Promises in JavaScript

Promises! Promises! Promises!

How it works in JavaScript and why we need them

Aphinya Dechalert
Mar 9 · 3 min read

Promises.

I remember it being such a weird concept when I discovered them half a decade ago. I remember reading so many articles but all I could gather from them was either a story about someone promising to come back or the word ‘promise’ repeated over and over again. Somehow, that was supposed to magically make sense.

With a much clearer understanding of the concept now, I’ve decided to give the pesky concept a whirl for developers still trying to wrap their head around the idea.

So let us begin.

What does a promise look like?

//creating the promise 
const CoffeeOrder = (data) =>
new Promise((resolve, reject) => {
console.log('2 + 2 - 1 = 3 Quick maths');
//some more code here.
let returnedValue = 'order completed';
resolve(returnedValue);
})
//using the promise
CoffeeOrder(coffeeData)
.then(res => {
console.log(res); //console will log 'order completed'
})

Why do we need promises & how do they work?

Promises are important, especially in the world of asynchronous JavaScript.

asynchronous. adjective. 1. not existing or occurring at the same time. 2. controlling the timing of operations… (dictionary.com)

The idea behind promises is that sometimes, we just need to wait a little bit for things to finish. This may be because we’re using a 3rd party connection or some functions just take longer than expected.

The thing with JavaScript is that it will execute from top to bottom and waits for no one. There is execution context and execution stack…but that’s a completely different story. For now, just know that if you’re still waiting for a reply from your server or API call, your JavaScript has already moved on.

As a result, you might miss out on setting that all important returned value to your local variable. The next thing you know, your entire JavaScript based app has fallen apart.

It’s really no one’s fault. Well, actually, it’s someone’s fault — or else you wouldn’t be having this problem. What if we have a way to tell JavaScript to slow down for a minute and just wait.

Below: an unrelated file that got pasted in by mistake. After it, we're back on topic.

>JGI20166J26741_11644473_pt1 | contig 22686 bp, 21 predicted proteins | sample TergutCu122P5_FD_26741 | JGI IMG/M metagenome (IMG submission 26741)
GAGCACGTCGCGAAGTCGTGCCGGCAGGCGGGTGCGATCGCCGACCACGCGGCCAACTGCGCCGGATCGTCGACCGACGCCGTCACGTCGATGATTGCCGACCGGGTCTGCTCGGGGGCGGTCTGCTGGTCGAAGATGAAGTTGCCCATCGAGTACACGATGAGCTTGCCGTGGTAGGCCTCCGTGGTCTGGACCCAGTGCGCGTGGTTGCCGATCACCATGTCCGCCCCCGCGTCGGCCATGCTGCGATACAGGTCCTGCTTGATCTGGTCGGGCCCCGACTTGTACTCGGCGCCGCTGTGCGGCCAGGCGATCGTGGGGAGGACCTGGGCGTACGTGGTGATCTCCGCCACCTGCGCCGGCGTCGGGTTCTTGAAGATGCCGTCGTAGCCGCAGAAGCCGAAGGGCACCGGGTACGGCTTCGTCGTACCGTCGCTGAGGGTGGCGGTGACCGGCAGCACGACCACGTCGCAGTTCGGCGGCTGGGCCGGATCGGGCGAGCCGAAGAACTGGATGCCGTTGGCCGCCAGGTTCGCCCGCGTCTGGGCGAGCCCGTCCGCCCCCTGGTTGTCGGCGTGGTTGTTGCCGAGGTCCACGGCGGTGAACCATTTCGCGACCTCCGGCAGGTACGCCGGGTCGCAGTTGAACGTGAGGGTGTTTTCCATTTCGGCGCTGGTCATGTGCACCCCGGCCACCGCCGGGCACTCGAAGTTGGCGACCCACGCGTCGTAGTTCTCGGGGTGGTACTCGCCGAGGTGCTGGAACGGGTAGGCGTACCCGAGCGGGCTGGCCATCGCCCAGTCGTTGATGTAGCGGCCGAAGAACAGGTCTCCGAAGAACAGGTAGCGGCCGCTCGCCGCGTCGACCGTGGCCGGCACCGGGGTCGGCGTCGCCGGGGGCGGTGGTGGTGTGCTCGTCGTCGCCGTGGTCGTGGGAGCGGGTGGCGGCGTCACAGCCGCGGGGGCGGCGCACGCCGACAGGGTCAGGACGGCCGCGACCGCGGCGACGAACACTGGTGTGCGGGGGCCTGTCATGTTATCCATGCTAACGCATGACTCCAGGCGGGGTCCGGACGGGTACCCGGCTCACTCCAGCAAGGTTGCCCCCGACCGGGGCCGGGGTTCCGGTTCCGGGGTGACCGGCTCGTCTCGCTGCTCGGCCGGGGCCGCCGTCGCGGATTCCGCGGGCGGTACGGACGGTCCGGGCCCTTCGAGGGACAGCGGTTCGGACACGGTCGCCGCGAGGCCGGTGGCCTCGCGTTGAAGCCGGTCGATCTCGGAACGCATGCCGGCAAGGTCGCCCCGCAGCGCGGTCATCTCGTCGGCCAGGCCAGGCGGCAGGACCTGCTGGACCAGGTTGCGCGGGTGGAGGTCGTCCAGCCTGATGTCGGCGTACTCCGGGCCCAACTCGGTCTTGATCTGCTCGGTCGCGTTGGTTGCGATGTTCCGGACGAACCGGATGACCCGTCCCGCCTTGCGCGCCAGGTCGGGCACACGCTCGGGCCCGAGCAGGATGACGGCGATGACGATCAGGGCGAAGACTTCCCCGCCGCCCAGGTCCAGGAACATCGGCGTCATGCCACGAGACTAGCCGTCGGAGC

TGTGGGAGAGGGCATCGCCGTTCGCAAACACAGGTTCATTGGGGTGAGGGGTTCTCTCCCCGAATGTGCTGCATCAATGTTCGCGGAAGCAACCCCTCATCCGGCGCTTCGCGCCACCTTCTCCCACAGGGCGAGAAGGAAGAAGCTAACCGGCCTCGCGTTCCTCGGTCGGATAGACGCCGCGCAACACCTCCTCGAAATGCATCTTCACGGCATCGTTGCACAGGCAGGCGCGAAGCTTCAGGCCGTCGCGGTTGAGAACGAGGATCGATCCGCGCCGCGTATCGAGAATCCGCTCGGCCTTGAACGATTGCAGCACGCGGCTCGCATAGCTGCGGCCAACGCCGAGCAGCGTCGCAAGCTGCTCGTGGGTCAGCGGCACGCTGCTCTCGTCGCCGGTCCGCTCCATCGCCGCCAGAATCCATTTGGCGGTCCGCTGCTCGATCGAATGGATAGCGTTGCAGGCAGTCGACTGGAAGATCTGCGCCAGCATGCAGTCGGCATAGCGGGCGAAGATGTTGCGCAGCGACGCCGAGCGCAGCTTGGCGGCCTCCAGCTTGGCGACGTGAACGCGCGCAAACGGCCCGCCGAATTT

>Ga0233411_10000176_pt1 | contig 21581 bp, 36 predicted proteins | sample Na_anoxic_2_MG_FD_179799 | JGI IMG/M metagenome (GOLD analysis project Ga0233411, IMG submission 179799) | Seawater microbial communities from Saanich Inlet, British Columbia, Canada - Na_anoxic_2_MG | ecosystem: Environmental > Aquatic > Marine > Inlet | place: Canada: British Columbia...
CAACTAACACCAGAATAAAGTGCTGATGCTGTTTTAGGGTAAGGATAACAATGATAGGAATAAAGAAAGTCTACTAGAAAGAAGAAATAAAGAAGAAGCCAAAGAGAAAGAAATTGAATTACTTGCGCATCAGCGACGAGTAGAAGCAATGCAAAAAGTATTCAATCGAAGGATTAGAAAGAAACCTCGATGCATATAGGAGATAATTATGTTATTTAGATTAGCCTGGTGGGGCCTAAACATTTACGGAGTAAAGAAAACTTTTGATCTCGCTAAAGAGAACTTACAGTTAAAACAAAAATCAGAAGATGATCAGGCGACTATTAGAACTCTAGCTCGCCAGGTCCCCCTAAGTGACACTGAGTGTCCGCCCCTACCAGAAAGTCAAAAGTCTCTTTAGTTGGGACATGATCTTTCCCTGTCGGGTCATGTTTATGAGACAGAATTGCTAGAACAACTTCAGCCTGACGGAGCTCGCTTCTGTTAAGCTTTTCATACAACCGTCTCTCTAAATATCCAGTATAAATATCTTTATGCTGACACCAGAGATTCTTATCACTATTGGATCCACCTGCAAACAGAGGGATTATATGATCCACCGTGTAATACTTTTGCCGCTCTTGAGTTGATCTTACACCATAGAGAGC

That’s what promises do — they tell JavaScript to wait and not do anything until the async call is completed and a value is ‘resolved’.

A 6 step process on how to create a promise:

1. Create the const to contain your promise

const CoffeeOrder

2. Declare a new promise

const CoffeeOrder = (data) =>  
new Promise((resolve, reject) => {})

3. Write whatever code you need to write.

const CoffeeOrder = (data) =>  
new Promise((resolve, reject) => {
console.log('2 + 2 - 1 = 3 Quick maths');
//some more code here.
let returnedValue = 'order completed';
})

4. ‘Resolve' the promise to complete the process or ‘Reject' to abort the promise and tell the caller that something went wrong.

const CoffeeOrder = (data) =>  
new Promise((resolve, reject) => {
console.log('2 + 2 - 1 = 3 Quick maths');
//some more code here.
let returnedValue = 'order completed';
resolve(returnedValue);
})

5. Use the promise however you want by calling it

CoffeeOrder(coffeeData)

6 . 'then()' at the end of the call to capture the end results.

CoffeeOrder(coffeeData)
.then(res => {
console.log(res); //console will log 'order completed'
})

Bonus step: what if you want to chain several promises together?

Return the promise function and put on another then() at the end like this:

//calling the CoffeeOrder promise twice 
CoffeeOrder(coffeeData)
.then(res => {
return CoffeeOrder(res);
}).then(res => {
console.log(res);
})

Final Words

Promises aren’t that hard once you get the hang of them. Things can get complicated when you start chaining promises together. However, this can create inefficiencies because a promise can only return one object at a time.

A short chain of then() is not too bad. But if you have 10 or more, things can get real messy and become really slow because you’re waiting for each promise to get resolved. It gets even worse if something breaks in the flow and then we’re back to square one all over again.

There are solutions to this but that’s for another article. Stick around if you want to learn more about the topic.


JavaScript in Plain English

Learn the web's most important programming language.

Aphinya Dechalert

Written by

I‘m taking a personal depth year. Follow me to follow my journey. I’m also writing a book. Tweet/DM me for the free copy when it’s ready. dottedsquirrel.com

JavaScript in Plain English

Learn the web's most important programming language.

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